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I have a ReadyNAS on my network that I can't SSH or rsync into because it doesn't allow connections on port 22. I can, however, see the machine in Ubuntu's filesystem GUI under "Network". If I open up the ReadyNAS's folder there, I can see all the files I'm interested in.

How can I get to these files from the command line so that I might copy them via a cp command? I already tried sudo find / -name 'filename' and nothing turned up.

My overall goal is to copy the files from the ReadyNAS onto my Linux box via a script.

Edit: I found what may be a clue. My share is called gob and my ReadyNAS is called Galapagos_NAS and I found the following files in my home folder:

/home/jason/.local/share/gvfs-metadata/smb-share:server=galapagosnas.local,share=gob
/home/jason/.local/share/gvfs-metadata/smb-share:server=galapagosnas.local,share=gob-4f3182b8.log

Also, the ReadyNAS documentation says that to connect to the ReadyNAS from Linux, you can do this:

mount <ipaddr>:/<backup /backup>

where backup is the share name which, in my case is gob. According to the instructions, I should be able to do

sudo mount 192.168.140.2:/gob /gob

But I get an error: mount: mount point /gob does not exist. I don't know why this is or how to try to fix it.

Edit 2: I created a directory /home/jason/gob and now I'm running this command:

sudo mount 192.168.140.2:/gob /home/jason/gob/

And getting this error:

mount: wrong fs type, bad option, bad superblock on 192.168.140.2:/gob,
       missing codepage or helper program, or other error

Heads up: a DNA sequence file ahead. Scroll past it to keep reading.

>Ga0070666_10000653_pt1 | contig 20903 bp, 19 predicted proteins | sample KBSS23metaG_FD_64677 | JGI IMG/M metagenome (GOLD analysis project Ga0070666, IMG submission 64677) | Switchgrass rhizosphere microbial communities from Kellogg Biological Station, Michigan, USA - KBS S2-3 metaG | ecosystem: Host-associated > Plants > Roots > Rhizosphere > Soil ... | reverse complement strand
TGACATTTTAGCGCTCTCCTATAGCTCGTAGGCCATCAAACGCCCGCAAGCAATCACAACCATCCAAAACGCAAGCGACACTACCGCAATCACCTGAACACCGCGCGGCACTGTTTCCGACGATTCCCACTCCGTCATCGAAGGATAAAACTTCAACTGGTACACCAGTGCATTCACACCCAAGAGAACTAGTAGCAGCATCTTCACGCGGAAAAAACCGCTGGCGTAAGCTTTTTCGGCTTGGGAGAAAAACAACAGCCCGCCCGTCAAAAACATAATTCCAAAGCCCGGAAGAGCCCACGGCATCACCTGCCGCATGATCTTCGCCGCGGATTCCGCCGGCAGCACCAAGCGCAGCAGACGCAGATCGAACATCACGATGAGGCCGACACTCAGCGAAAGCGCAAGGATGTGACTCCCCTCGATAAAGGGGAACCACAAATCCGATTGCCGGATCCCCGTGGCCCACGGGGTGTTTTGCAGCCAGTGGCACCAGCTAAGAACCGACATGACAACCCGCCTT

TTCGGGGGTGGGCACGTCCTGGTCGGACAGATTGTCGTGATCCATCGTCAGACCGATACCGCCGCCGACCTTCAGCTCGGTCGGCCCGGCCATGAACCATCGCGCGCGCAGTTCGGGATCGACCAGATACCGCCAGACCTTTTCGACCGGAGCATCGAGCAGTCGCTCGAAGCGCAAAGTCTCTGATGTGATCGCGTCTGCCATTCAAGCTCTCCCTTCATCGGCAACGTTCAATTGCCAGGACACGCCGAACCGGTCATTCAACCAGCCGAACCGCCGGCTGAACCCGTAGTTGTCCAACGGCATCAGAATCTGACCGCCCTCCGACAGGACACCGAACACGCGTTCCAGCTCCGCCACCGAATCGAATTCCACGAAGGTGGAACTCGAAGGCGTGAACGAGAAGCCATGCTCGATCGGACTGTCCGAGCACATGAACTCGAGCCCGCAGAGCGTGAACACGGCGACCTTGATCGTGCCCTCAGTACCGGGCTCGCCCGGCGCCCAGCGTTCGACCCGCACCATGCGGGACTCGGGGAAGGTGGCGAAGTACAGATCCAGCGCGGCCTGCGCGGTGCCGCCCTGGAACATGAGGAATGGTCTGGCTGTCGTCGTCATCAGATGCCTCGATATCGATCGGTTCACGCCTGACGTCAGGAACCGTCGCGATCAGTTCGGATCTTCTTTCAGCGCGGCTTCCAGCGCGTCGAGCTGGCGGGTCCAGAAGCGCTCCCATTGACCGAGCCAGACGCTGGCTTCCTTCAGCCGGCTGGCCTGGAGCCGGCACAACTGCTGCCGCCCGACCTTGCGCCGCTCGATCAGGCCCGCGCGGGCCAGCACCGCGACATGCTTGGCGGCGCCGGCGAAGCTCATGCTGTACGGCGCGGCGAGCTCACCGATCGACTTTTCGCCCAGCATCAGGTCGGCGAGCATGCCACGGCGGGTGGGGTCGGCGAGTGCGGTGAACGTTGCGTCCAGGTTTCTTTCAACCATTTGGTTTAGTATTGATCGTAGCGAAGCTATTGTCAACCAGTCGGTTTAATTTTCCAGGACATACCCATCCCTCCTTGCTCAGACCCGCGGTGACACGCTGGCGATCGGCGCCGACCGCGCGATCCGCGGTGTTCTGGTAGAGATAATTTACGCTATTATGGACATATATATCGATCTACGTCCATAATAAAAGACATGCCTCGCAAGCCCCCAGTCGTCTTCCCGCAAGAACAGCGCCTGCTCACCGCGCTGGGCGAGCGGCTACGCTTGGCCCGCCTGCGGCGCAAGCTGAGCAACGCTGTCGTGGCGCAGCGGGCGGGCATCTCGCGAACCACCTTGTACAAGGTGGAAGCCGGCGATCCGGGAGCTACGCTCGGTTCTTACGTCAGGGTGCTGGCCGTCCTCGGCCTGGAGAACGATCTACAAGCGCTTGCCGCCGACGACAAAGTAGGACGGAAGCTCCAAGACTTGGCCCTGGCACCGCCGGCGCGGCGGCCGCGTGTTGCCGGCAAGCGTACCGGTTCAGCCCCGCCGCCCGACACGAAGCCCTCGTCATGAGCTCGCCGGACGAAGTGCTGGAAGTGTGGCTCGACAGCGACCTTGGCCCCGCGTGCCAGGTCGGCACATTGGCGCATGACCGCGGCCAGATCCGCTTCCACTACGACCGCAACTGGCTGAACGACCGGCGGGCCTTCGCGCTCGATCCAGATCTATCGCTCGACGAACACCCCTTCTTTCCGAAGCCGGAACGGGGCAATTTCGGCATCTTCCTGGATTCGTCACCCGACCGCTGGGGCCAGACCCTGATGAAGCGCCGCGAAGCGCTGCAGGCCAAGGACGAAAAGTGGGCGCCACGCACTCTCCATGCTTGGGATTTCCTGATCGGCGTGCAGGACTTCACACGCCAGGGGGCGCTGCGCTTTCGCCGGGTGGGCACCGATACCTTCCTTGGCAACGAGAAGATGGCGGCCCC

(for several filesystems (e.g. nfs, cifs) you might
       need a /sbin/mount.<type> helper program)
       In some cases useful info is found in syslog - try
       dmesg | tail  or so

And here's this:

$ dmesg | tail
[   20.816764] ADDRCONF(NETDEV_CHANGE): eth0: link becomes ready
[   22.675899] EXT4-fs (sda1): re-mounted. Opts: errors=remount-ro,commit=0
[   28.384106] eth1: no IPv6 routers present
[   29.658406] EXT4-fs (sda1): re-mounted. Opts: errors=remount-ro,commit=0
[   31.736021] eth0: no IPv6 routers present
[   99.689403] RPC: Registered udp transport module.
[   99.689408] RPC: Registered tcp transport module.
[   99.689410] RPC: Registered tcp NFSv4.1 backchannel transport module.
[   99.807517] FS-Cache: Loaded
[   99.891512] FS-Cache: Netfs 'nfs' registered for caching

I don't know what to do next.

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You do have a local directory /gob, don't you? –  MadHatter Oct 18 '10 at 15:40
    
No, I don't. Apparently I should? –  Jason Swett Oct 18 '10 at 15:46
    
Yes, the "mount point" refers to an existing directory where you want the filesystem mounted, so you need to create an empty directory for this purpose. –  DerfK Oct 18 '10 at 15:57

1 Answer 1

up vote 0 down vote accepted

Well your NAS box is clearly sharing using one protocol or another - probably CIFS/SMB - so try mounting the box that way, it might be NFS or FTP but I'd start via CIFS/SMB first.

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Yes, it's sharing using CIFS. As for "mounting the box that way," can you really spell it out for me? I'm new to this. Thanks. –  Jason Swett Oct 18 '10 at 15:35
    
mount.cifs //*IP-address*/*mount-name* /mnt/*mount-point* -o username=*userID*,password=*password*,domain=*domain* –  Chopper3 Oct 18 '10 at 15:37
    
Hmm, I don't think it needs or wants a username/password. If you look at my edit on my question, the mount command in the ReadyNAS documentation doesn't use one. If I take the username part out of your command, I still get the same error as when I try the command from the ReadyNAS docs. –  Jason Swett Oct 18 '10 at 15:50
    
The fix was a variation of your answer: sudo mount.cifs 192.168.140.2:/gob /home/jason/gob/ after creating /home/jason/gob. –  Jason Swett Oct 18 '10 at 17:08
    
Yeah sorry, you need to create the mount point first. –  Chopper3 Oct 18 '10 at 17:25

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